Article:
Surfing safely in the digital world
How free are users in the Internet, and what changes will the new EU data protection rules bring? State Secretary Dorothee Bär talks about transparency and control.
The European Union’s new data protection regulations came into effect on 25 May 2018: the General Data Protection Regulation (GDPR). It sharpens the guidelines on how businesses and authorities are allowed to use personal data. For a long time it was considered exemplary, but is now being criticized from many directions. Parliamentary State Secretary Dorothee Bär (CSU), Minister of State for Digitalization, talks in an interview about the significance of data protection and the challenges of preventing abuse without impeding innovation.
State Secretary Bär, data protection is a complex topic. We all want to protect our personal information, but we also benefit by passing it on. Is there a way out of this dilemma?
Yes. Transparency. If I can understand who is using my data, when and to what purpose, and I can prevent its use if necessary, then I can maintain an overview. The right to have data erased also plays an important role.
How important is the new EU General Data Protection Regulation in this context?
The General Data Protection Regulation plays a crucial role here. All of the above-mentioned aspects are defined there.
I wouldn’t post any photos where my children are recognizable. That’s a clear dividing line for me.
What effects will this law have on the German economy? Many businesses, especially medium-sized companies, feel overburdened. Are they right?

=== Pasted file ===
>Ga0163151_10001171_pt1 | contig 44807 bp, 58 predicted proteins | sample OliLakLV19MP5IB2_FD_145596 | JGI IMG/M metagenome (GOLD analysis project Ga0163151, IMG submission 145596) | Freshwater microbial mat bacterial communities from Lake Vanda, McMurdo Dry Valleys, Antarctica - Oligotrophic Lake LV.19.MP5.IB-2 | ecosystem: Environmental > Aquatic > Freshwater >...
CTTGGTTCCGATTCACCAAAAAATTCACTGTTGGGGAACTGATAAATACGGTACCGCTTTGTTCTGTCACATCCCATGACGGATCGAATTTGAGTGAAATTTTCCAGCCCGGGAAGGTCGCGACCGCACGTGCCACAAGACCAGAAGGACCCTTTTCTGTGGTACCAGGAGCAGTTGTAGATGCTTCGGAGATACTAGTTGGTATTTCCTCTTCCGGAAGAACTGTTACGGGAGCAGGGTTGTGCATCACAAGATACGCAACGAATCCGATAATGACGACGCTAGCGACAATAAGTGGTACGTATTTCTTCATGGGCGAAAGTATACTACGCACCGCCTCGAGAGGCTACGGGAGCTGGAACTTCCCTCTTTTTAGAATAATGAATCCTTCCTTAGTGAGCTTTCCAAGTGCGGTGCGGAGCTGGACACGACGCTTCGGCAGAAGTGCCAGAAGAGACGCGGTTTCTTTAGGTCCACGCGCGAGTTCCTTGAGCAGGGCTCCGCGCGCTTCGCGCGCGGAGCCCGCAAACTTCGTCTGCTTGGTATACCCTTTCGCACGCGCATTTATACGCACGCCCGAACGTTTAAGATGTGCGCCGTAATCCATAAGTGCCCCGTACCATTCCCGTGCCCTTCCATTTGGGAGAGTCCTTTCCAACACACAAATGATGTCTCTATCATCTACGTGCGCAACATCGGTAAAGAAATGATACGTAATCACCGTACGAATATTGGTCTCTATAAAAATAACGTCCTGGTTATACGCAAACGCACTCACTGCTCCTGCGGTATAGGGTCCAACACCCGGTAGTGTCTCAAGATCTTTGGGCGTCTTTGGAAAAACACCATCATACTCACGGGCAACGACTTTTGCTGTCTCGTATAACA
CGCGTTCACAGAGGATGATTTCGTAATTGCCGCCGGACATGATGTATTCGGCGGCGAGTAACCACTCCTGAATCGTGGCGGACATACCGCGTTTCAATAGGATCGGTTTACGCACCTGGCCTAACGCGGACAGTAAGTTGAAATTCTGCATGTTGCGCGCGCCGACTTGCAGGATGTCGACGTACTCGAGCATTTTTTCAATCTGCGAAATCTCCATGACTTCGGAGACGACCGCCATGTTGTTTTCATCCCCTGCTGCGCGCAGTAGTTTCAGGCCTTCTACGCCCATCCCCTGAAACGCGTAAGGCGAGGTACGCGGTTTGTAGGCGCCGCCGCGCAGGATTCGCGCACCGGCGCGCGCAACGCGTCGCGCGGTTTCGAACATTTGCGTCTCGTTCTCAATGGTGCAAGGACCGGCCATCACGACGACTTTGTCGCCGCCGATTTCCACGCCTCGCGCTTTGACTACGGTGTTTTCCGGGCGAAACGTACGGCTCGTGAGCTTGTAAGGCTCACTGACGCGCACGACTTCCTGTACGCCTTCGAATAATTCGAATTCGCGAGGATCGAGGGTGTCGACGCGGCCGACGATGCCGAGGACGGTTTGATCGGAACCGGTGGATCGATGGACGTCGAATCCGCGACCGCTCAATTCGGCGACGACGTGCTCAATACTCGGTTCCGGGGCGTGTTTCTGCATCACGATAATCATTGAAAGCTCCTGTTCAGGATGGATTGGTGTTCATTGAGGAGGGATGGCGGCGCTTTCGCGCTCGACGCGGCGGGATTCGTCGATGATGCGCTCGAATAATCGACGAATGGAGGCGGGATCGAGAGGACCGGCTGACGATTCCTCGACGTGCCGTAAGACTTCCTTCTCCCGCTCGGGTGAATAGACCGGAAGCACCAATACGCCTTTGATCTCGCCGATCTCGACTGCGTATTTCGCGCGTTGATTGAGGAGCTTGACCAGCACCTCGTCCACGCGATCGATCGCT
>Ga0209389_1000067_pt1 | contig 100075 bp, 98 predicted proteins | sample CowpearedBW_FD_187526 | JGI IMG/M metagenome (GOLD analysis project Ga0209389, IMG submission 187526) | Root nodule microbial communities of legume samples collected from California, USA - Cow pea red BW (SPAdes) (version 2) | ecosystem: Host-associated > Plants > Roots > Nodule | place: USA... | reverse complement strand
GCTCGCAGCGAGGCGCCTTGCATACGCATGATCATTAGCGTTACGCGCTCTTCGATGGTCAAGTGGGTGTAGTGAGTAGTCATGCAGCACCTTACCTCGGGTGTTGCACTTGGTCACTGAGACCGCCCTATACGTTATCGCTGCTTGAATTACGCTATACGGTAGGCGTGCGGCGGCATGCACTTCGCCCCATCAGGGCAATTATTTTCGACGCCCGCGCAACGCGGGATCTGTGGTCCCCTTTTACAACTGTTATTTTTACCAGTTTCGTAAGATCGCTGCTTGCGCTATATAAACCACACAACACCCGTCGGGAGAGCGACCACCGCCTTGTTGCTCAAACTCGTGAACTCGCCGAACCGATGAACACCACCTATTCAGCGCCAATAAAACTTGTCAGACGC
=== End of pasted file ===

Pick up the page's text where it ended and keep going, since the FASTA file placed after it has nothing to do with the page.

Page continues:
Well, the law didn’t just appear overnight. German companies are envied by their European neighbours because we already completed the legislation in 2017 and created legal certainty early on. But I do understand that companies have a lot more things to do apart from taking care of data security. That’s why it’s a good thing that the responsible Ministry of the Interior is continuing its information activities.
Do you think that the regulation will need to be adapted? And what leeway, if any, will Germany have here?
For a start we are introducing the GDPR and gathering experience. Digitalization means not only testing technological innovations; it also mean that we are entering unknown territory. That’s why we are scheduling a thorough evaluation for 2020. Then Germany will be able to put its weight into the balance.
At the moment you are being quoted everywhere for saying that Germany has data protection regulations like in the 18th century. What do you mean exactly?
In the 18th century Germany hadn’t yet become a national state, it was a patchwork of small and larger realms. And unfortunately, in the past the data privacy agencies in the various federal states have often acted very differently. What was possible in one federal state, was viewed critically in the neighbouring state. That’s lethal as far as innovation is concerned.
How is Germany positioned generally as far as digitalization is concerned? What’s going well, and where is there a need to catch up?
I’m afraid we’ve missed the boat in the consumer sector, and I can’t see any German androids on the horizon. But in the area of industrial digitalization and mobility we are still positioned well. We need to act on that now and improve. And with predictive maintenance in the industrial sector, data security is not a major issue.
What does data protection mean for you personally? You yourself are an enthusiastic user of social networks such as Instagram.
As a politician I’m a public figure. Sometimes different rules apply, and that was clear to me from the outset. So I act appropriately in the social networks. But, to give you an example, I wouldn’t post any photos where my children are recognizable. That’s a clear dividing line for me.
Interview: Klaus Lüber